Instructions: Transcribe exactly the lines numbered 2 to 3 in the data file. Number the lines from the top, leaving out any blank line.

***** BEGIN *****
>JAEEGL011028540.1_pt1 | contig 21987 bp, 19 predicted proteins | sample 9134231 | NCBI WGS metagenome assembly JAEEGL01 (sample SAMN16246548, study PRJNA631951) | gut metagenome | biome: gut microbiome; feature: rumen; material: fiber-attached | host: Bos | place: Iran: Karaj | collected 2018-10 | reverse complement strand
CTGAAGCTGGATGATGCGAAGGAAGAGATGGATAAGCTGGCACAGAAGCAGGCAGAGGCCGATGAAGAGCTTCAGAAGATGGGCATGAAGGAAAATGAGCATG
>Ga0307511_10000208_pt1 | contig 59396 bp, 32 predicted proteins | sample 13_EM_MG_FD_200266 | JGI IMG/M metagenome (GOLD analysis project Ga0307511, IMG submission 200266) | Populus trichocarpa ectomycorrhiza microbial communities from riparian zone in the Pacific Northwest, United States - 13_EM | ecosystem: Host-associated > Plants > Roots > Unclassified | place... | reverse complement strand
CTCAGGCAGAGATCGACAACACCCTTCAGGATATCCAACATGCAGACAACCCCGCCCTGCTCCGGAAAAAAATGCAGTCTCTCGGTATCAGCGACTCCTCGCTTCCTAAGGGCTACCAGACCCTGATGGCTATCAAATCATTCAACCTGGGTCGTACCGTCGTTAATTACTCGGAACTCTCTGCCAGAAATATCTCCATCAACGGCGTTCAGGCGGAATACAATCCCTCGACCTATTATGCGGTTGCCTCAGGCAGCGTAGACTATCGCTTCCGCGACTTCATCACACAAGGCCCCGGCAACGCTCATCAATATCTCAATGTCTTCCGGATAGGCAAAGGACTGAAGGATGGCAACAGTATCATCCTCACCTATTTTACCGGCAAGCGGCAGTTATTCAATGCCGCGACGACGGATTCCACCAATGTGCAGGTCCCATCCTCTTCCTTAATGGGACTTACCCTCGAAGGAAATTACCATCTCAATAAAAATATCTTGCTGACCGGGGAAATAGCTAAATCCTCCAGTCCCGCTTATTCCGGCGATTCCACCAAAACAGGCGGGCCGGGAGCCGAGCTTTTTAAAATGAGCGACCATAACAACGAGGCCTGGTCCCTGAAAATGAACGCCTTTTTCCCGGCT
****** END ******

CTGAAGCTGGATGATGCGAAGGAAGAGATGGATAAGCTGGCACAGAAGCAGGCAGAGGCCGATGAAGAGCTTCAGAAGATGGGCATGAAGGAAAATGAGCATG
>Ga0307511_10000208_pt1 | contig 59396 bp, 32 predicted proteins | sample 13_EM_MG_FD_200266 | JGI IMG/M metagenome (GOLD analysis project Ga0307511, IMG submission 200266) | Populus trichocarpa ectomycorrhiza microbial communities from riparian zone in the Pacific Northwest, United States - 13_EM | ecosystem: Host-associated > Plants > Roots > Unclassified | place... | reverse complement strand